4) Komnenoi marriages: gosh, man, I had never heard about the marriage between Montpellier and the Komnenoi, very, very interesting stuff here. From a purely strategic (military alliance) standpoint, it doesn't seems to make a lot of sense, but then, the Byzantines were well integrated into the geopolitics of Catholic Europe, so it doesn't surprises me.

    We'll certainly see some intermarriage betwen Byzantine and Franco-Levantine nobility, sooner than you might think. In the case of Roger, specifically, I'm not sure if I did mention it previously, but he is married to Alberada, Bohemond's daughter (who is younger than him, even).

    But if the Normans won't want a Komnenoi marriage (they would prefer a Sicilian one, I believe), there are plenty of other candidates, if John so desires.
     
  19. Wolttaire Well-Known Member

    Joined:
    Aug 4, 2018
    @Rdffigueira i not sure why there be more drastic effect in east Africa especially so far away unless we just insert because of butterflies but then the whole world be different I don’t really seee what would change to make madacgar Islamic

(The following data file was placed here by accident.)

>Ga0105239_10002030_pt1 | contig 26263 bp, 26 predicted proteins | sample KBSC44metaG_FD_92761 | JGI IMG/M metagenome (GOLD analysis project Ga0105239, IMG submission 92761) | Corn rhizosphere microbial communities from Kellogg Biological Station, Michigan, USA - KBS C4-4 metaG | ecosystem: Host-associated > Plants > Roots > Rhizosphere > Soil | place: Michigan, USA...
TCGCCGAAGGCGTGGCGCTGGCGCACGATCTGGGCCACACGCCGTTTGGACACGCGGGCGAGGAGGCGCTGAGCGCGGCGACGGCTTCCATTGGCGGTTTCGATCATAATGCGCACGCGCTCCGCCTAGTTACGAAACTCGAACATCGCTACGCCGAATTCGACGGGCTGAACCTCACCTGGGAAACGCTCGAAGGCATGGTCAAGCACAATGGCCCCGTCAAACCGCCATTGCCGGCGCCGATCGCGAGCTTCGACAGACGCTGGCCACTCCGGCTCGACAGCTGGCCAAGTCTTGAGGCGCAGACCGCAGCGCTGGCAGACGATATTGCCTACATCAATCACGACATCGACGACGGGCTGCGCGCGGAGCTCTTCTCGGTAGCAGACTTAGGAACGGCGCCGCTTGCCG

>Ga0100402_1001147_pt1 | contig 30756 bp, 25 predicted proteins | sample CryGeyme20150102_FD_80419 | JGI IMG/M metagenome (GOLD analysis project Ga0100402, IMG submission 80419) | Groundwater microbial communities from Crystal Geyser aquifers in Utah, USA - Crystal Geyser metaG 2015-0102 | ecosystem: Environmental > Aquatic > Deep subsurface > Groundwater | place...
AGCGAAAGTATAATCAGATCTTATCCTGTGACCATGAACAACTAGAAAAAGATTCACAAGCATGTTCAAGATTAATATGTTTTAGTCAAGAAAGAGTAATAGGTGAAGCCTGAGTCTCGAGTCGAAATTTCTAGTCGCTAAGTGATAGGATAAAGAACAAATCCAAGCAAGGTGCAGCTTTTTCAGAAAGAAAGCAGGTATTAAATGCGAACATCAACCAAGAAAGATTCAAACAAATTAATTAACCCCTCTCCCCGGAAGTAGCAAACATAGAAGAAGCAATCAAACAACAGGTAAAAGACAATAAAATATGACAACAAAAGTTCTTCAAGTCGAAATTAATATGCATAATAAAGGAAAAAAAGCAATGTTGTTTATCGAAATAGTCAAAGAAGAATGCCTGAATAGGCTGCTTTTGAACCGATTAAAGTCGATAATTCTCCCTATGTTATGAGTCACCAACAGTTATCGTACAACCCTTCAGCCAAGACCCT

galileo-034 likes this.
  20. cmakk1012 Well-Known Member

    Joined:
    Apr 30, 2012
    It’s been mentioned that centralizing the HRE will always be difficult due to the powerful decentralizing forces within the empire. If centralization is desired, though, I have a suggestion: inheritances. Have the Welfs luck their way into a throne or two and amass enough direct control of the Empire so as to bully/direct the rest of it.

    For a time frame, the Black Death/its equivalent ITTL (I could easily see it happening in a different year due to butterflies for example) could kill off a royal line or two. It happened to Norway IOTL.
     
Loading...